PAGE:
Countdown To The Eisners – Best Archival Collection/Project—Strips

By Cameron Hatheway

Every morning my breakfast routine starts with the comic strips. Opinions, local news, and sports will follow in whatever order I see fit, but without question the comics always come first. For a lot of people, myself included, the comic strips were what first got me interested in comic books. Some of the comics that came out decades ago still appear in the paper today, whether they are dailies or Sundays only, with still a tremendous fan following. One of the things we take for granted nowadays is being able to purchase a collection of the restored older comics, be it Prince Valiant or Tarzan, but back in the 40s and 50s readers of all ages weren't afforded such luxuries. Today I'll be focusing on the Best Archival Collection/Project—Strips category. If you need a reminder of what's been nominated, you can find the entire list right here, and see what I chose last time right here.

Keep in mind I cannot vote for who wins (nor can you, probably), as per the rules. However, that's not keeping me from being vocal regardless!

Who is not eligible to vote?

  • Comics press or reviewers (unless they are nominees)
  • Non-creative publisher staff members (PR, marketing, assistants, etc.)
  • Fans

Before I get back to stapling a bunch of Garfield Minus Garfield strips together so I can be eligible for next year, let the games begin!

Best Archival Collection/Project—Strips

Alex Raymond's Flash Gordon and Jungle Jim, vol. 2, edited by Dean Mullaney (IDW/Library of American Comics)

Review copy unavailable.

Mister Twee Deedle: Raggedy Ann's Sprightly Cousin, by Johnny Gruelle, edited by Rick Marschall (Fantagraphics)

Collecting Twee Deedle strips as well as the earlier comics and illustrations of Johnny Gruelle, this book is filled with wonderful adventures that were enjoyed by all ages back in the day when newspaper strips reigned supreme. Feeling a little like Little Nemo at times, Gruelle was a master storyteller as youngsters Dickie and Dolly learned about nature with the wood sprite Twee Deedle. Also his bird's-eye view pieces were obviously influential to the Where's Wally? artist Martin Handford.

Percy Crosby's Skippy, vol. 1, edited by Jared Gardner and Dean Mullaney (IDW/Library of American Comics)

Review copy unavailable.

Pogo, vol. 2: Bona Fide Balderdash, by Walt Kelly, edited by Carolyn Kelly and Kim Thompson (Fantagraphics)

The second volume (of 12) of the dailies and Sunday strips following everyone's favorite possum of the Okefenokee Swamp, Pogo. This collection is edited by Walt Kelly's daughter Carolyn, and you can really feel the attention to detail in making sure the comics are crisp and colorful. Bona Fide Balderdash is a bona fide hit with Pogo fans.

captain_easy_coverRoy Crane's Captain Easy: The Complete Sunday Newspaper Strips, vol. 3, edited by Rick Norwood (Fantagraphics)

Lickety Whop! Filled with adventures at sea, exploring for treasure, and battling pirates, Captain Easy was one of the most action-packed Sunday strips of its time. In this third volume the action continues as Easy and Wash travel the globe getting themselves into some pretty precarious situations. The coloring is divine, and this collection does Crane's storytelling justice.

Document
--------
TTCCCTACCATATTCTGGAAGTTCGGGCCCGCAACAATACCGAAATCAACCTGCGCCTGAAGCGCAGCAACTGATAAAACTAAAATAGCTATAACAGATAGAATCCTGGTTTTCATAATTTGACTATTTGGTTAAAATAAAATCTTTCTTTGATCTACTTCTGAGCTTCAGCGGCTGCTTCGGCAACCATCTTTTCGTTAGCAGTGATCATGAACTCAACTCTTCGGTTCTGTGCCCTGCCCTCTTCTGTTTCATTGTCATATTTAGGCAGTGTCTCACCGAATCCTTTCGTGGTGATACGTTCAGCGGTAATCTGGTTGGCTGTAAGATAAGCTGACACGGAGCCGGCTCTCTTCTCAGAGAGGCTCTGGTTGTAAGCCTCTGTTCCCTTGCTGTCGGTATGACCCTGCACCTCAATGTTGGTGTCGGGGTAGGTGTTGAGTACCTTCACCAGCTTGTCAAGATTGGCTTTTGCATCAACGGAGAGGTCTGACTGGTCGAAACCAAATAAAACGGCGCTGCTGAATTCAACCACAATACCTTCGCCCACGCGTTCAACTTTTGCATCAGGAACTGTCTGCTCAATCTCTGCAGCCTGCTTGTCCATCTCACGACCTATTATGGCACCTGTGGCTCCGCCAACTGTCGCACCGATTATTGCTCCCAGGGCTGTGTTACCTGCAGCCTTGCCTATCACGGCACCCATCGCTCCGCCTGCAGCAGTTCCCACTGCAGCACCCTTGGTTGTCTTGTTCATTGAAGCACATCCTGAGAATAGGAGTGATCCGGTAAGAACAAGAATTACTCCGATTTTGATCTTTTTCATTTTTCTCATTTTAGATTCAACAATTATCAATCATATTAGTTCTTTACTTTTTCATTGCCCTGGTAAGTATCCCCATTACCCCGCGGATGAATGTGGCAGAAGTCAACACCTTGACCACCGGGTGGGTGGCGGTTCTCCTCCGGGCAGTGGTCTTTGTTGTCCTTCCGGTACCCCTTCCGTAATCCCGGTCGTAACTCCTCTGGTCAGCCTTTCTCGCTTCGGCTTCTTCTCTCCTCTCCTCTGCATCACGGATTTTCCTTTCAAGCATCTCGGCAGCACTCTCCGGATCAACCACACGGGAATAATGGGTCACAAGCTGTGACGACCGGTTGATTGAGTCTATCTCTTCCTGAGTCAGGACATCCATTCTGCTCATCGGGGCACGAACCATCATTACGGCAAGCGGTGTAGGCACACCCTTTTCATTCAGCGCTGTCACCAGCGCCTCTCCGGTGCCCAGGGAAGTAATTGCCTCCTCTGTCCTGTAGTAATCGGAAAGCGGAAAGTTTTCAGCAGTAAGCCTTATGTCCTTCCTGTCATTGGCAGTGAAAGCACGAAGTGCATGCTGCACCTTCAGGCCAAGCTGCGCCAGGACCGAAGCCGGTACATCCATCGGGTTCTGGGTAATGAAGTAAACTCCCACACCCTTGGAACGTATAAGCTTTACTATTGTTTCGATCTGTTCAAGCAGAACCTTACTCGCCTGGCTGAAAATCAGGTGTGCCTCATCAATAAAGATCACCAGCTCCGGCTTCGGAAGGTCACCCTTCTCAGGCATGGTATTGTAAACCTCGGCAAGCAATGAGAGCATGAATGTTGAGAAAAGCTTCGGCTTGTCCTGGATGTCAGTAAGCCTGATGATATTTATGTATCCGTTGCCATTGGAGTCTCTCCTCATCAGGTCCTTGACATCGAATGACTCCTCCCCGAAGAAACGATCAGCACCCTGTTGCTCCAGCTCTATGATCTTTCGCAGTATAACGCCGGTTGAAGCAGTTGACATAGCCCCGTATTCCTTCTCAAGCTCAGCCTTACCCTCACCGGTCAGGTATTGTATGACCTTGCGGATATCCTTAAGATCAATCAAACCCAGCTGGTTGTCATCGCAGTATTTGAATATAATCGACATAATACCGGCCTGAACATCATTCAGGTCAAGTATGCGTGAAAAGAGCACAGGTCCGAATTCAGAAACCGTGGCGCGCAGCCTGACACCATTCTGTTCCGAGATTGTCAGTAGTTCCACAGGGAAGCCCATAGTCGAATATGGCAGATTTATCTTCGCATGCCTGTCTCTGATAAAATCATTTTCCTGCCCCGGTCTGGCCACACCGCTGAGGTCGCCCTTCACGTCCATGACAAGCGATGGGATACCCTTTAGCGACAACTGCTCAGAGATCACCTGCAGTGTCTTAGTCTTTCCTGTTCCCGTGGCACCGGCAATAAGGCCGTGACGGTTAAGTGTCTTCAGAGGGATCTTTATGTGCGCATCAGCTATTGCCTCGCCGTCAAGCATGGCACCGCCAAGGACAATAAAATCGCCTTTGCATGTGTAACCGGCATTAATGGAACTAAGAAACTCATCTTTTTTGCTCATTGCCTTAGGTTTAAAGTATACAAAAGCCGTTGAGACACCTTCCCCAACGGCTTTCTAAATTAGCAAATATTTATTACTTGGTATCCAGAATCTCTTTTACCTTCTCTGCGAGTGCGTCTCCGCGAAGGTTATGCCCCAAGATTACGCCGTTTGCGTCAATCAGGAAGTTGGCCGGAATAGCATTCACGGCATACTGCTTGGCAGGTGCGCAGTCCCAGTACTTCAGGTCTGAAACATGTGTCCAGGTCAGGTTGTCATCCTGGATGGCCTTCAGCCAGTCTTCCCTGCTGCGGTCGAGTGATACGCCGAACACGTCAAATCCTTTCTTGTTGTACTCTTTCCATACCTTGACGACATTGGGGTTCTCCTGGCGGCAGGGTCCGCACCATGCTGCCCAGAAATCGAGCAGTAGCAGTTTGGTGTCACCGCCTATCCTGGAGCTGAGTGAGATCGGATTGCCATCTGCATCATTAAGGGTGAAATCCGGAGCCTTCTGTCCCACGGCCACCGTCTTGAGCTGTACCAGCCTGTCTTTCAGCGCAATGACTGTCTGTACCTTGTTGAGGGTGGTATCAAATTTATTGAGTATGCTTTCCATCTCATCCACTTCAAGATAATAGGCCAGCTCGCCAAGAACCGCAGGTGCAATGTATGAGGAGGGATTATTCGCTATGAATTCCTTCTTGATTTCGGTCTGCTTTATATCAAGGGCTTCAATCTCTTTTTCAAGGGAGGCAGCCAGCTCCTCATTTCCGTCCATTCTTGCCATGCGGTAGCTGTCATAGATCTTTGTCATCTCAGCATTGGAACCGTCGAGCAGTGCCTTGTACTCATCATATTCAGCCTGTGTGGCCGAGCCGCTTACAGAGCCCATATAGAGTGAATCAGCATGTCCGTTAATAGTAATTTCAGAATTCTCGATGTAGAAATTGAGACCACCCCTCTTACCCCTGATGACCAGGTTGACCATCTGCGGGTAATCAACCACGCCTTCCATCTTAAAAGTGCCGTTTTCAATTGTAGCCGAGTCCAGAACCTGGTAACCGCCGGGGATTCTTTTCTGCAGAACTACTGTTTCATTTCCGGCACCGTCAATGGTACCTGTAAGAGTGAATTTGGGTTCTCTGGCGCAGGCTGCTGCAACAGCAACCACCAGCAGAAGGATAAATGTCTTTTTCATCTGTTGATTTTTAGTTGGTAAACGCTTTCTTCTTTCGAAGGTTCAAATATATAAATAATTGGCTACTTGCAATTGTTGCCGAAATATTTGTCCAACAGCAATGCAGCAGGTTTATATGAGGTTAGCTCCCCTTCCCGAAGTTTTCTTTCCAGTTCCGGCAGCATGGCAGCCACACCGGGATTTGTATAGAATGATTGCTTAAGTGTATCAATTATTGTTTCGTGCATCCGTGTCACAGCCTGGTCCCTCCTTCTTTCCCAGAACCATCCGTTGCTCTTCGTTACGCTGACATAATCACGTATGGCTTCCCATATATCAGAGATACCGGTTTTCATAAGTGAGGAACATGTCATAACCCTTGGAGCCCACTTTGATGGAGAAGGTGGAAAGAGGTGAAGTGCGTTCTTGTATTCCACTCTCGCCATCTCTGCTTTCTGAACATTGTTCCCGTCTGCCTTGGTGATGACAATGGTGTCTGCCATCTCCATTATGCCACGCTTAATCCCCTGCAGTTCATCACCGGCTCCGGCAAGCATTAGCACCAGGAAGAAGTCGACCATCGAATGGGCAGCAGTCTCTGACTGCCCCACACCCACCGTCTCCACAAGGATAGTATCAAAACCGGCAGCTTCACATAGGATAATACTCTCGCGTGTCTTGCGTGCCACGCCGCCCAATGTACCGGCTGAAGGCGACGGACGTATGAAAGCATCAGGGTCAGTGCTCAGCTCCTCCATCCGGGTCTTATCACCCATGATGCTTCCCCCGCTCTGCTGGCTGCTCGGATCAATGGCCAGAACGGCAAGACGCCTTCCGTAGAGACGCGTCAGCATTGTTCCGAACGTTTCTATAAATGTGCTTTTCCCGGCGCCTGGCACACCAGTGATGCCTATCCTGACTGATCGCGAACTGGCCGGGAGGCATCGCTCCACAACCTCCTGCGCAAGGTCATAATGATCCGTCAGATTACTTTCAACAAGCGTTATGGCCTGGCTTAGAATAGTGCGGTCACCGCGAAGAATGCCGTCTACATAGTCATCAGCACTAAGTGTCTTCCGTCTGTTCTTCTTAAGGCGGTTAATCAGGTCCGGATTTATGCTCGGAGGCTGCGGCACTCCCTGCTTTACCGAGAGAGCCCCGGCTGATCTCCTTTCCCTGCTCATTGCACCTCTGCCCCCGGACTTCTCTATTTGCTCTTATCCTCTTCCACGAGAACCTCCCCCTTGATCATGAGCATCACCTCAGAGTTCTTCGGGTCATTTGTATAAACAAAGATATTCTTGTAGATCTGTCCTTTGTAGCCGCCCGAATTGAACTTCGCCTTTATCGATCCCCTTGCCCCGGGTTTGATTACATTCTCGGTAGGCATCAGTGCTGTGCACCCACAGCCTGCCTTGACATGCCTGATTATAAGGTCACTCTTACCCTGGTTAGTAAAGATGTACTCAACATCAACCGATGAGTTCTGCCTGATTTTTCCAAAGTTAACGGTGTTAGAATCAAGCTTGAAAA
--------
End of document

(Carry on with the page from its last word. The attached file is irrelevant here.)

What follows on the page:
Who I think should win:

Roy Crane's Captain Easy: The Complete Sunday Newspaper Strips, vol. 3, edited by Rick Norwood (Fantagraphics)

captain_easy_page32Before Indiana Jones, before Captain Action, there was Captain Easy. Yes, that name wouldn't go over so well in today's society, but after seeing how manly he is you wouldn't think twice to make fun. This collection in particular takes our adventurer and his friends all over the world, and I could only imagine how painful it was back then waiting for the next Sunday to come. The coloring is fantastic, and looks like it was fresh from the original printer.

Crane's illustrations really brought life and energy to the Sunday strips, and future collections are in great hands over at Fantagraphics.


Who I think could win:
Pogo, vol. 2: Bona Fide Balderdash, by Walt Kelly, edited by Carolyn Kelly and Kim Thompson (Fantagraphics)

Starring some of the most popular anthropomorphic characters in comics, it's no wonder that Walt Kelly's Pogo has inspired generations of storytellers since its initial launch in the 1950s. In this second volume, you can really see where Kelly gets into his routine as the characters become livelier, and the stories sometimes blissfully wackier.

This collection in particular includes the famous Pogo running for president storyline ("I Go Pogo"). The meticulously-restored strips do this collection great justice.


Who I think should have been nominated:
The Complete Calvin and Hobbes, by Bill Watterson (Andrews McMeel Publishing)

A boy and his tiger. They go on adventures, travel to other planets, and form the best club ever known to man; G.R.O.S.S. (Get Rid Of Slimy girlS).


Who do you think should win / been nominated?

Cameron Hatheway is the host of Cammy's Comic Corner and Arts & Entertainment Editor of the Sonoma State STAR. You can sell him a swink on Twitter @CamComicCorner.

About Rich Johnston

Head writer and founder of Bleeding Cool. The longest-serving digital news reporter in the world. Living in London, father of two. Political cartoonist.

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